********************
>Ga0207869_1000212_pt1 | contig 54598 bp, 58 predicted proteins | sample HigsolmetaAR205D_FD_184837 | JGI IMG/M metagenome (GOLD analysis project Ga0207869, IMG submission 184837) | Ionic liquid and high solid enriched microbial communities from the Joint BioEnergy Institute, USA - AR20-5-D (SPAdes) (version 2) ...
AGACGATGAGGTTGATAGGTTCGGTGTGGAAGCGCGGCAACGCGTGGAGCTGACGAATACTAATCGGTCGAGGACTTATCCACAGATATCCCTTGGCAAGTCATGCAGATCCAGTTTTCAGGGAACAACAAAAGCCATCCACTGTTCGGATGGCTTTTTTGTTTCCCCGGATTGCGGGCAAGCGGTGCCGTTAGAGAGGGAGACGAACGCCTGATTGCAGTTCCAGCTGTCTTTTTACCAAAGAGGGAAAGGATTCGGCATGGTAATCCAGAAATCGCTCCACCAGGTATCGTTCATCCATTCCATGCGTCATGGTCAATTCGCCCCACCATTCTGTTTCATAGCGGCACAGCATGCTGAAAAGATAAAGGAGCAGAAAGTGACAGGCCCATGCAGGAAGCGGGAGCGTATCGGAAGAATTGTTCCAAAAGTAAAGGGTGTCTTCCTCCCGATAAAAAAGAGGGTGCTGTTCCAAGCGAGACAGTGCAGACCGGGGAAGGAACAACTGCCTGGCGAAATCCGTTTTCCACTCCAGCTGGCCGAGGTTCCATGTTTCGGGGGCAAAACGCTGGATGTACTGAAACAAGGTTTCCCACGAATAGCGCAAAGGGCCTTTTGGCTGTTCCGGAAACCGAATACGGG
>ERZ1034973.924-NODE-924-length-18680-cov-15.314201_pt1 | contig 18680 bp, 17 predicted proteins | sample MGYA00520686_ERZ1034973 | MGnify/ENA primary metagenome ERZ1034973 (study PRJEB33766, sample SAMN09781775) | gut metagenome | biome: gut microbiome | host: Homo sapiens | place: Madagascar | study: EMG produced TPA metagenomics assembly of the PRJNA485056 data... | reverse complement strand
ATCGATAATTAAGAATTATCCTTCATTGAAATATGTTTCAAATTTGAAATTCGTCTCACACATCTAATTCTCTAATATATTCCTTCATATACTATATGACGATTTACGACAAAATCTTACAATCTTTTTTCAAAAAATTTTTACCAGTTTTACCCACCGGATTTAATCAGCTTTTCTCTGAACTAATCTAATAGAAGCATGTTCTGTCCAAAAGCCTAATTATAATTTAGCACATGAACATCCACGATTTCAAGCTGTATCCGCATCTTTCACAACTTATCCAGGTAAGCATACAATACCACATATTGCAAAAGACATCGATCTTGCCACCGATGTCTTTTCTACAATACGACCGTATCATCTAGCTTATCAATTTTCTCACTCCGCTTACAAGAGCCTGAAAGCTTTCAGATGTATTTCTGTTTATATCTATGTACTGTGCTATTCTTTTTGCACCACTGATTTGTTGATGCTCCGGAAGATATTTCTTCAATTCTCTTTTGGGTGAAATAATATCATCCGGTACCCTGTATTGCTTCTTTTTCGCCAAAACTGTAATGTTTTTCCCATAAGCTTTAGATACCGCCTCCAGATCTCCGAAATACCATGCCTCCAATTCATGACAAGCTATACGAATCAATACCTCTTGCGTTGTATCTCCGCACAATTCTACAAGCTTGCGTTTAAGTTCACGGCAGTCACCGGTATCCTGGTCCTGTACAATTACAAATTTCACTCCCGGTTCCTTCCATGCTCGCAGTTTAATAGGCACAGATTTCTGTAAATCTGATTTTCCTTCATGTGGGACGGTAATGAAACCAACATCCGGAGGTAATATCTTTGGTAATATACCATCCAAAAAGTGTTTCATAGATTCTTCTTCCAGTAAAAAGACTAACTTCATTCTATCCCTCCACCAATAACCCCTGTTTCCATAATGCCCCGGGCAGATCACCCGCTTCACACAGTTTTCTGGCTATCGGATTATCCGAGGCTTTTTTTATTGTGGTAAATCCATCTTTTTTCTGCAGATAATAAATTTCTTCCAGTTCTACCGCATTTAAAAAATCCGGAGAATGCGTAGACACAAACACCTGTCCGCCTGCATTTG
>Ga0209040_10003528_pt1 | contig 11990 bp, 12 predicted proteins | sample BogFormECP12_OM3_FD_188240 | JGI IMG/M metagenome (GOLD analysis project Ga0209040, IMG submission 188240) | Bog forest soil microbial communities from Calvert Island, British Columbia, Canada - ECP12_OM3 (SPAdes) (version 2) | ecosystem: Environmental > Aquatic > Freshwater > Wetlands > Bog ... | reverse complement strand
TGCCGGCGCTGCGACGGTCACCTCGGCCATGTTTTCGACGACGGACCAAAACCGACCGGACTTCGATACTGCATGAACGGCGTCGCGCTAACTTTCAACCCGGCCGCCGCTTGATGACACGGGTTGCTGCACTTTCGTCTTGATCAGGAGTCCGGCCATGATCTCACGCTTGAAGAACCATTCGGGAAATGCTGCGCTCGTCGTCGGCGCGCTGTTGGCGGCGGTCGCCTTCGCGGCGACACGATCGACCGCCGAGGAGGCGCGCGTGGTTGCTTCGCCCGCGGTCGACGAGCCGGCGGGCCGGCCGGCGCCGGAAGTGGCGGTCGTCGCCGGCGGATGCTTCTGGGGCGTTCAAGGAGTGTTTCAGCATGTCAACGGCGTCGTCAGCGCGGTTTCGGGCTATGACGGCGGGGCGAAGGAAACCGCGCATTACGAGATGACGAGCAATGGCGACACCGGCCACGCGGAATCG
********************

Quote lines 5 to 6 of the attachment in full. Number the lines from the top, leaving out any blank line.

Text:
>Ga0209040_10003528_pt1 | contig 11990 bp, 12 predicted proteins | sample BogFormECP12_OM3_FD_188240 | JGI IMG/M metagenome (GOLD analysis project Ga0209040, IMG submission 188240) | Bog forest soil microbial communities from Calvert Island, British Columbia, Canada - ECP12_OM3 (SPAdes) (version 2) | ecosystem: Environmental > Aquatic > Freshwater > Wetlands > Bog ... | reverse complement strand
TGCCGGCGCTGCGACGGTCACCTCGGCCATGTTTTCGACGACGGACCAAAACCGACCGGACTTCGATACTGCATGAACGGCGTCGCGCTAACTTTCAACCCGGCCGCCGCTTGATGACACGGGTTGCTGCACTTTCGTCTTGATCAGGAGTCCGGCCATGATCTCACGCTTGAAGAACCATTCGGGAAATGCTGCGCTCGTCGTCGGCGCGCTGTTGGCGGCGGTCGCCTTCGCGGCGACACGATCGACCGCCGAGGAGGCGCGCGTGGTTGCTTCGCCCGCGGTCGACGAGCCGGCGGGCCGGCCGGCGCCGGAAGTGGCGGTCGTCGCCGGCGGATGCTTCTGGGGCGTTCAAGGAGTGTTTCAGCATGTCAACGGCGTCGTCAGCGCGGTTTCGGGCTATGACGGCGGGGCGAAGGAAACCGCGCATTACGAGATGACGAGCAATGGCGACACCGGCCACGCGGAATCG